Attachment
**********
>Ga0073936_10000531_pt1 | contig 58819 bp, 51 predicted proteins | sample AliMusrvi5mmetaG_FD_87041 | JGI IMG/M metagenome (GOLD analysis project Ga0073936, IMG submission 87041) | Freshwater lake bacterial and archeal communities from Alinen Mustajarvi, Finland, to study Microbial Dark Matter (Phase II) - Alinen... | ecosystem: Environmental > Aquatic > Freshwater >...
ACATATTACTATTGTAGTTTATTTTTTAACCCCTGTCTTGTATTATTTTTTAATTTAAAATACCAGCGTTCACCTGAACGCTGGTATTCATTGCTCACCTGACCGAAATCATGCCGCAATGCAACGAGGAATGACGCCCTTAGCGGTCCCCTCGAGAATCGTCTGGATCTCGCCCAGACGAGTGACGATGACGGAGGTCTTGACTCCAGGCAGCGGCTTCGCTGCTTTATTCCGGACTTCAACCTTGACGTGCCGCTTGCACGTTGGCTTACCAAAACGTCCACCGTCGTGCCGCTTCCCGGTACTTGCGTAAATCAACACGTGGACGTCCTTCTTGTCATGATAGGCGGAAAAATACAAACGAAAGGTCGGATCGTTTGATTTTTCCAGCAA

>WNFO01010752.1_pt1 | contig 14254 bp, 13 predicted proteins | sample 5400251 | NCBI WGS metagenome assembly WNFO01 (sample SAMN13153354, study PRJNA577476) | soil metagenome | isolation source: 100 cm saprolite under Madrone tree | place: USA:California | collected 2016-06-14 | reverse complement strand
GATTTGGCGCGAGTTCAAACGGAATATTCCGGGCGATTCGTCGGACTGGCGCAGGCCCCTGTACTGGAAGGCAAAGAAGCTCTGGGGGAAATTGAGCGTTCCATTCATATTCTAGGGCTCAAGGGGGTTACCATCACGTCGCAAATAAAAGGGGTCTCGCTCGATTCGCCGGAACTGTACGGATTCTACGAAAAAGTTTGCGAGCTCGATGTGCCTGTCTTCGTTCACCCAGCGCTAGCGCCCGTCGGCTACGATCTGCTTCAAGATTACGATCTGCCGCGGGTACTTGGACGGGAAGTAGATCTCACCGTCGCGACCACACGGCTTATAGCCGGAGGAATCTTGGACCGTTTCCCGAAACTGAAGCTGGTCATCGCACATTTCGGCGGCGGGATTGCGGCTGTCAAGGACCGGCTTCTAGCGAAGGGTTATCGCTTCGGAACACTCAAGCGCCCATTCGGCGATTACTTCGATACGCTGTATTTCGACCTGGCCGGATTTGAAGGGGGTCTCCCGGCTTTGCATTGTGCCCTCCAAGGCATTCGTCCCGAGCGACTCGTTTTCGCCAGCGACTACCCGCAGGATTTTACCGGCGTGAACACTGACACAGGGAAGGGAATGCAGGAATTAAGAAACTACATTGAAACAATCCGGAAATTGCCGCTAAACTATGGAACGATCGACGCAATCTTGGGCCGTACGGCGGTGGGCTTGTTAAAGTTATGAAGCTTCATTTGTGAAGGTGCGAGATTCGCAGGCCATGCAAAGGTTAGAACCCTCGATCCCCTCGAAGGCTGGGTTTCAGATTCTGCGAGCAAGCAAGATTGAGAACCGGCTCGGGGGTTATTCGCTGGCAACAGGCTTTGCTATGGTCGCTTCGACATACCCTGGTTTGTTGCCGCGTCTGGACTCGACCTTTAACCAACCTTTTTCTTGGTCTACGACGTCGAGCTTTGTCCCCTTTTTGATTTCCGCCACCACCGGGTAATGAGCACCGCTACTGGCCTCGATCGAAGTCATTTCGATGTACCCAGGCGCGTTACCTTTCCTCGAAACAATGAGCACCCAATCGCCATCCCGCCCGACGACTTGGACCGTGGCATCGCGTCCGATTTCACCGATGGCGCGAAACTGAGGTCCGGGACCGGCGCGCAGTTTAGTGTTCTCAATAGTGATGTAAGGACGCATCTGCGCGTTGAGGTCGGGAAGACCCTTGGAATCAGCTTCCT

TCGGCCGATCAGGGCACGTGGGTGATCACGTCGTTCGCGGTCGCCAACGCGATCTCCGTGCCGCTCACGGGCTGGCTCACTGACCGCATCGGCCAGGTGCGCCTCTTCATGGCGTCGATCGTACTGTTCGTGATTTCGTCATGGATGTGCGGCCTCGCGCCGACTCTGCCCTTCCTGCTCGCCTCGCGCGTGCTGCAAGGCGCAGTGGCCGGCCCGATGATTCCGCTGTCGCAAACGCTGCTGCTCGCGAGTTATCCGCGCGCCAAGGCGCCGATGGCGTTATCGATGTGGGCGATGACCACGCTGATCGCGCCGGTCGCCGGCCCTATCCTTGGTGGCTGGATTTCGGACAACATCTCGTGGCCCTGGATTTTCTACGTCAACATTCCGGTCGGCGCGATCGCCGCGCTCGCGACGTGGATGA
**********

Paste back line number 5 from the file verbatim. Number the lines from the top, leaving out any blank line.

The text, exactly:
TCGGCCGATCAGGGCACGTGGGTGATCACGTCGTTCGCGGTCGCCAACGCGATCTCCGTGCCGCTCACGGGCTGGCTCACTGACCGCATCGGCCAGGTGCGCCTCTTCATGGCGTCGATCGTACTGTTCGTGATTTCGTCATGGATGTGCGGCCTCGCGCCGACTCTGCCCTTCCTGCTCGCCTCGCGCGTGCTGCAAGGCGCAGTGGCCGGCCCGATGATTCCGCTGTCGCAAACGCTGCTGCTCGCGAGTTATCCGCGCGCCAAGGCGCCGATGGCGTTATCGATGTGGGCGATGACCACGCTGATCGCGCCGGTCGCCGGCCCTATCCTTGGTGGCTGGATTTCGGACAACATCTCGTGGCCCTGGATTTTCTACGTCAACATTCCGGTCGGCGCGATCGCCGCGCTCGCGACGTGGATGA